"The girls in the picture, have no idea how to hold the oboe. It's a lovely instrument not a trumpet. The oboe should be held at a 45 degree angle instead of right straight. Please inform them of their mistake." Bmwski0507 [They were probably holding them up for the photo because I asked them to, but it is also true that in the UK we hold the oboe higher than in the US - Jeremy Polmear]

"Iím a boy that plays the oboe and Iíve just done my grade 7. In my experience the difference between the sexes isnít nearly as striking as, say, the number of boys playing flute or girls playing trumpet. I think whatís been said about the oboe not being 'macho' is right, but that doesnít mean they are afraid or pressured out of playing it. It just doesnít appeal to them as much as guitars or brass instruments might (in general). I really like the oboe because, although it is not as big and powerful as other instruments like the trombone, it has a deeper quality - and that explains why the oboe probably gets the most solos out of all the orchestral instruments." Hoboelord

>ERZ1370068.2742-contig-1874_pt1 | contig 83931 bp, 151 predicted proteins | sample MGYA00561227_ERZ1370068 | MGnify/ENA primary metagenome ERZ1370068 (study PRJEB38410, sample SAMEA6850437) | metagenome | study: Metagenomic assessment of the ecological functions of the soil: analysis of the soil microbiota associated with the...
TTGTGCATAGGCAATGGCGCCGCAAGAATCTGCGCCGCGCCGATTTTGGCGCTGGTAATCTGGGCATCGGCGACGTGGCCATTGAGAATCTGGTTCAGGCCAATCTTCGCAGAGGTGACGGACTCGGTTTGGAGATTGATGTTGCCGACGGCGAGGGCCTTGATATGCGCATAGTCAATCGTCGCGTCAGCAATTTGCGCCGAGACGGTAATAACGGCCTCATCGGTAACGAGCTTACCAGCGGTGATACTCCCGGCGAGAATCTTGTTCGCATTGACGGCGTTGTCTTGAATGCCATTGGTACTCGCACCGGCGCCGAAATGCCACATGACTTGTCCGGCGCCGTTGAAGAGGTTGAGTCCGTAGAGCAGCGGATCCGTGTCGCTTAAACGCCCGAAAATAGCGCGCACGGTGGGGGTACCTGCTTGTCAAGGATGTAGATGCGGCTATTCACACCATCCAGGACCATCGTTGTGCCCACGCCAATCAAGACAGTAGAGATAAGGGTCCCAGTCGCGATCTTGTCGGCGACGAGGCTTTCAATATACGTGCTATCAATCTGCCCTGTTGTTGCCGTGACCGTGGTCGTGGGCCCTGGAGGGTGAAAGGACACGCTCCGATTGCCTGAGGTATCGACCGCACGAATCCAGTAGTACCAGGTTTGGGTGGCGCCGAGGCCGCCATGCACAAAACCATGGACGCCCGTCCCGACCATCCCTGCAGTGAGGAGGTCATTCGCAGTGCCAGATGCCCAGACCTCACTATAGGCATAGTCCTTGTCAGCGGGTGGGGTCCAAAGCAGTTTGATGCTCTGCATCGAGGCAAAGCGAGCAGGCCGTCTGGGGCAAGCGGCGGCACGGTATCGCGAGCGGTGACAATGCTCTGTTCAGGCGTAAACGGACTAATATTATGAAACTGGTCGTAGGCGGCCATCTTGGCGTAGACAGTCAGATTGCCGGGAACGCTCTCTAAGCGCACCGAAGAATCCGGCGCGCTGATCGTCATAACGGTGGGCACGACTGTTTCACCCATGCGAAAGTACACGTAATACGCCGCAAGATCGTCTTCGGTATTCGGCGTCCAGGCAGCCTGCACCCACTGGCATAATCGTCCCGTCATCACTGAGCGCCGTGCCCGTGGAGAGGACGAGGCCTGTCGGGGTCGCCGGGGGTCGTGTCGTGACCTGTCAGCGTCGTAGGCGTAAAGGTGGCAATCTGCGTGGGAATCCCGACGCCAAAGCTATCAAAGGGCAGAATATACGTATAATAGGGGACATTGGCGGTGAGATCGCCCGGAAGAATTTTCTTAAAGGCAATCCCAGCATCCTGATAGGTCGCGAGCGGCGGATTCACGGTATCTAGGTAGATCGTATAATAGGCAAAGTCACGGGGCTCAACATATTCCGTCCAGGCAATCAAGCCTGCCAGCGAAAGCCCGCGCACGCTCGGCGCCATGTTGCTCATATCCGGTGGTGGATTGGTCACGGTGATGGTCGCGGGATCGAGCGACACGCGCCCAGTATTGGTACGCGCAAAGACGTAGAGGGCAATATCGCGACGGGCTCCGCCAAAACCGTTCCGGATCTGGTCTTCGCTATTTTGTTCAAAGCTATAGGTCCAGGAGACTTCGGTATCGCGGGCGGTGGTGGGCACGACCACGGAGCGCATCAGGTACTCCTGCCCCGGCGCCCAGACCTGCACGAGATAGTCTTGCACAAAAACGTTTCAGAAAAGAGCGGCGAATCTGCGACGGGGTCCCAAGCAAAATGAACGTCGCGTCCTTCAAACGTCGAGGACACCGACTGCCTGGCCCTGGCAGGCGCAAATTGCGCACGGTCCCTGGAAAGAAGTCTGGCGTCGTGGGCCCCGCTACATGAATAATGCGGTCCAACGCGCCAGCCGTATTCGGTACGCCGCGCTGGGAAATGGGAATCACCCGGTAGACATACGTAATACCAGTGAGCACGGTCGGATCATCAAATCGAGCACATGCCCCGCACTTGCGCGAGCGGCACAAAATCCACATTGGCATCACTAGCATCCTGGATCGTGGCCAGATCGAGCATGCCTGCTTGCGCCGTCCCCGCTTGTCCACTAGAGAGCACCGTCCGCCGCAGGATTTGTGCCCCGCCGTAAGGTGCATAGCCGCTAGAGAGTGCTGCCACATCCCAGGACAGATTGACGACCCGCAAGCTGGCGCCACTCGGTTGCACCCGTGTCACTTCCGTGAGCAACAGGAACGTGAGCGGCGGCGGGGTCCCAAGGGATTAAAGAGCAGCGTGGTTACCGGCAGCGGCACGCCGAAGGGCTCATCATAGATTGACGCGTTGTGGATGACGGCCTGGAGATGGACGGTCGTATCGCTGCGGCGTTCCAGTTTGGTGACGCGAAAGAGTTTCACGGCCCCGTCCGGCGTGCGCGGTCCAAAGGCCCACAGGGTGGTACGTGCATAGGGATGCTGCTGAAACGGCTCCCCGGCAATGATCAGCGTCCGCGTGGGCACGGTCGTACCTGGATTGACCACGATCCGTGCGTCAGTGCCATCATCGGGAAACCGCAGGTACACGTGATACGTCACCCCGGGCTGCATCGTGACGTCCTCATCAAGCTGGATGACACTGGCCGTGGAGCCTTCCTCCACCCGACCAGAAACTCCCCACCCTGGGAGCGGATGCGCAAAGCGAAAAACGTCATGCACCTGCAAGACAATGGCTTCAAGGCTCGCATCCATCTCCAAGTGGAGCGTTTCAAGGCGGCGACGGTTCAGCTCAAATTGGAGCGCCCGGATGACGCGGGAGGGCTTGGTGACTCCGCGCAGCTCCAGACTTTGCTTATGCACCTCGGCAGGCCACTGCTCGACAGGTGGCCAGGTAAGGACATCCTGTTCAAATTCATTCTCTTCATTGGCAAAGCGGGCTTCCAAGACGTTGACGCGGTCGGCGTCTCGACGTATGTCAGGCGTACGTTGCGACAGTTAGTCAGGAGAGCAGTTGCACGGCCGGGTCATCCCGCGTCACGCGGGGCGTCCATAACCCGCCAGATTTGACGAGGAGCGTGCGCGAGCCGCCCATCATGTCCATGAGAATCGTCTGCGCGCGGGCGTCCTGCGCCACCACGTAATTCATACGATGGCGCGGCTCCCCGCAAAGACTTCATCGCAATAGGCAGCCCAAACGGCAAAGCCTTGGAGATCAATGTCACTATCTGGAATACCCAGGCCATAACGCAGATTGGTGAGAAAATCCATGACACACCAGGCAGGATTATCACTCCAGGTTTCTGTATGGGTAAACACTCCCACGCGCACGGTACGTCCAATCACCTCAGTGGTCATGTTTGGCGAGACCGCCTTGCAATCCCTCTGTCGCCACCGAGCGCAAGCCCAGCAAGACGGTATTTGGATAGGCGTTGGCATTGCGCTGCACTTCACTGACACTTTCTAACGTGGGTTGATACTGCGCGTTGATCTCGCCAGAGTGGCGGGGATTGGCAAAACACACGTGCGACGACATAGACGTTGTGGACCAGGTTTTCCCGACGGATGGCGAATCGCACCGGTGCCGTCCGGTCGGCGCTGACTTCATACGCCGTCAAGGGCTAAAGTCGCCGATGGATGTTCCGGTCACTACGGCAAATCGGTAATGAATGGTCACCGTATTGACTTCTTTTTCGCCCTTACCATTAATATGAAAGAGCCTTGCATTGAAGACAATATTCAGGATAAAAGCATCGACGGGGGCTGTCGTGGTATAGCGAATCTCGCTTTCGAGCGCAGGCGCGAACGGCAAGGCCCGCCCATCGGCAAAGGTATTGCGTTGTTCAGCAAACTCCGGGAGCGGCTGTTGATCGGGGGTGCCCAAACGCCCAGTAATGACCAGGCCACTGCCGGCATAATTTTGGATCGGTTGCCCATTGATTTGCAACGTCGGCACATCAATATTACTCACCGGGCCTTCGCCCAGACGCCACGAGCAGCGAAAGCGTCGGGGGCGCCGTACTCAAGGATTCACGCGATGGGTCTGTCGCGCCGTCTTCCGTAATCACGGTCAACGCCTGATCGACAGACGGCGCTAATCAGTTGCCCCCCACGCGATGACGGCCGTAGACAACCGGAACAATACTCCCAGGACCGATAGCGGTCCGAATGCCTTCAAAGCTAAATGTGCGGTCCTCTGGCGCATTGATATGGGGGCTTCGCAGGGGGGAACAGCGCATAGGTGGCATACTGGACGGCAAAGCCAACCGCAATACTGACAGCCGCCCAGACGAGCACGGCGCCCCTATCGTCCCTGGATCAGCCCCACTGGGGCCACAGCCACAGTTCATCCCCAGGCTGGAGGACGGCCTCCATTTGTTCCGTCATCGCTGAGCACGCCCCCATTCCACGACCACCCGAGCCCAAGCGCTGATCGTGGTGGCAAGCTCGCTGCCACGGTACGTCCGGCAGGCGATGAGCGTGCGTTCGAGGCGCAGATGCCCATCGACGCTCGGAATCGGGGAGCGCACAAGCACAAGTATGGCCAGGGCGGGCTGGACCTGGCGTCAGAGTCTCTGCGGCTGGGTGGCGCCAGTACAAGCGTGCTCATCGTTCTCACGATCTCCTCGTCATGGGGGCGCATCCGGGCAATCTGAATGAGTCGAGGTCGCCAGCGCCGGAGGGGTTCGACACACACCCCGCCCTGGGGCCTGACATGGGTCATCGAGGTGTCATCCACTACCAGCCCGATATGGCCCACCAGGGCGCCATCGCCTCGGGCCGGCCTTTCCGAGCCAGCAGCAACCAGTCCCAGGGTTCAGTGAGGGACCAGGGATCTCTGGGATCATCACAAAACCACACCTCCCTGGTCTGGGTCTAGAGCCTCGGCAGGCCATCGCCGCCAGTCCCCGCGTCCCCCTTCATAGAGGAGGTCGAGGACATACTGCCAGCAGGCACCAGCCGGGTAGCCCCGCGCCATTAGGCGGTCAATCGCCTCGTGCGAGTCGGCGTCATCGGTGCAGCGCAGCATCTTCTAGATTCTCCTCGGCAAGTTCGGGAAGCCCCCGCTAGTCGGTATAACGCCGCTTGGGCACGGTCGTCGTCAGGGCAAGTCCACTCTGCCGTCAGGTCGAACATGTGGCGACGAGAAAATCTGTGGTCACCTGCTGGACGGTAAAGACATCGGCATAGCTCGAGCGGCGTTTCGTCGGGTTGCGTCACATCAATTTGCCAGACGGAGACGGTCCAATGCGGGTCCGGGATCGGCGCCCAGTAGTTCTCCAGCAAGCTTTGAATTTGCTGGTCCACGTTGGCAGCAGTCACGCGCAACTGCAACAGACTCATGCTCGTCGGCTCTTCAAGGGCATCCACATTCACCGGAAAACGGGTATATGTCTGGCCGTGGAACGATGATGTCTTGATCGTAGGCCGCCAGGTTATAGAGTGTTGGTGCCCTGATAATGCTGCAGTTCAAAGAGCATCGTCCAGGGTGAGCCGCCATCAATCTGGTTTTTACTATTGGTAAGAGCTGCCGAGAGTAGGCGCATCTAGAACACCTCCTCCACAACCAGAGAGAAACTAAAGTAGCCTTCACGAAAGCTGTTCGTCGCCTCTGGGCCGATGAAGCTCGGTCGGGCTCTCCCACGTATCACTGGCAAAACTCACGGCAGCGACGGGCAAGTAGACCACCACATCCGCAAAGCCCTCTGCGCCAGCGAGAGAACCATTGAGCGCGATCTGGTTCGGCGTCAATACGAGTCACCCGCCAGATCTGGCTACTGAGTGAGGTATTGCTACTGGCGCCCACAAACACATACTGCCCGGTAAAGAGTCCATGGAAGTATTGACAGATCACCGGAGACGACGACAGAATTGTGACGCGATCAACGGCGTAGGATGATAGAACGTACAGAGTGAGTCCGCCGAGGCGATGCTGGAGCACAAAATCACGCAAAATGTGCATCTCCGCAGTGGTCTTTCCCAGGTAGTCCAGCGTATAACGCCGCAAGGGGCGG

"I play in several orchestras and windbands in High Wycombe [UK], and boys easily outnumber girls by about 4 to 1 here. In one of the bands we had 5 oboes, and all of them boys. It might just vary between areas. The girls that do play oboe here tend to be either beginners or advanced, none seem to be in the middle. To say that boys don't have the attention span required to play the oboe is just not right. I play violin and trumpet too and I can say that they are both harder than oboe, but not particularly female dominated. Maybe more girls choose a career in music?" thatoboeguy